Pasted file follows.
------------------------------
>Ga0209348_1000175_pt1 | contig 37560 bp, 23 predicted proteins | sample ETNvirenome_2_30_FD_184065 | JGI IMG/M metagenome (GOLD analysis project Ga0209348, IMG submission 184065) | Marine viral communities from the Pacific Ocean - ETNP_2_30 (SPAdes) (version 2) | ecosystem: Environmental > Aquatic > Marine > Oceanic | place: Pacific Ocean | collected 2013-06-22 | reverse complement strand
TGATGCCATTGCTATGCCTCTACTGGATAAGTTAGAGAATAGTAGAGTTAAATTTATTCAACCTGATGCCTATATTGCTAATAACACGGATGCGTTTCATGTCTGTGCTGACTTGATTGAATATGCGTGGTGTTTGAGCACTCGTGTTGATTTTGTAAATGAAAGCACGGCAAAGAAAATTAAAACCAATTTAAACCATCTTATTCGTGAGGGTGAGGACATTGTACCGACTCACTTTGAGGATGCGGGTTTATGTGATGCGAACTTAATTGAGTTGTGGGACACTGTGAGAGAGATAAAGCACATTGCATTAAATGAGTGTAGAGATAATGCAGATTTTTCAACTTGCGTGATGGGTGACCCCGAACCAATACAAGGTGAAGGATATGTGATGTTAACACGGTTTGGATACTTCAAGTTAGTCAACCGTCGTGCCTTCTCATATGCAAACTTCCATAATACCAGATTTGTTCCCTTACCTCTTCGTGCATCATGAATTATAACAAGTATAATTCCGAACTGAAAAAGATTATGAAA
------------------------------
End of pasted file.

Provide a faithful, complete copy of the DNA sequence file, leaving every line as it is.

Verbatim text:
>Ga0209348_1000175_pt1 | contig 37560 bp, 23 predicted proteins | sample ETNvirenome_2_30_FD_184065 | JGI IMG/M metagenome (GOLD analysis project Ga0209348, IMG submission 184065) | Marine viral communities from the Pacific Ocean - ETNP_2_30 (SPAdes) (version 2) | ecosystem: Environmental > Aquatic > Marine > Oceanic | place: Pacific Ocean | collected 2013-06-22 | reverse complement strand
TGATGCCATTGCTATGCCTCTACTGGATAAGTTAGAGAATAGTAGAGTTAAATTTATTCAACCTGATGCCTATATTGCTAATAACACGGATGCGTTTCATGTCTGTGCTGACTTGATTGAATATGCGTGGTGTTTGAGCACTCGTGTTGATTTTGTAAATGAAAGCACGGCAAAGAAAATTAAAACCAATTTAAACCATCTTATTCGTGAGGGTGAGGACATTGTACCGACTCACTTTGAGGATGCGGGTTTATGTGATGCGAACTTAATTGAGTTGTGGGACACTGTGAGAGAGATAAAGCACATTGCATTAAATGAGTGTAGAGATAATGCAGATTTTTCAACTTGCGTGATGGGTGACCCCGAACCAATACAAGGTGAAGGATATGTGATGTTAACACGGTTTGGATACTTCAAGTTAGTCAACCGTCGTGCCTTCTCATATGCAAACTTCCATAATACCAGATTTGTTCCCTTACCTCTTCGTGCATCATGAATTATAACAAGTATAATTCCGAACTGAAAAAGATTATGAAA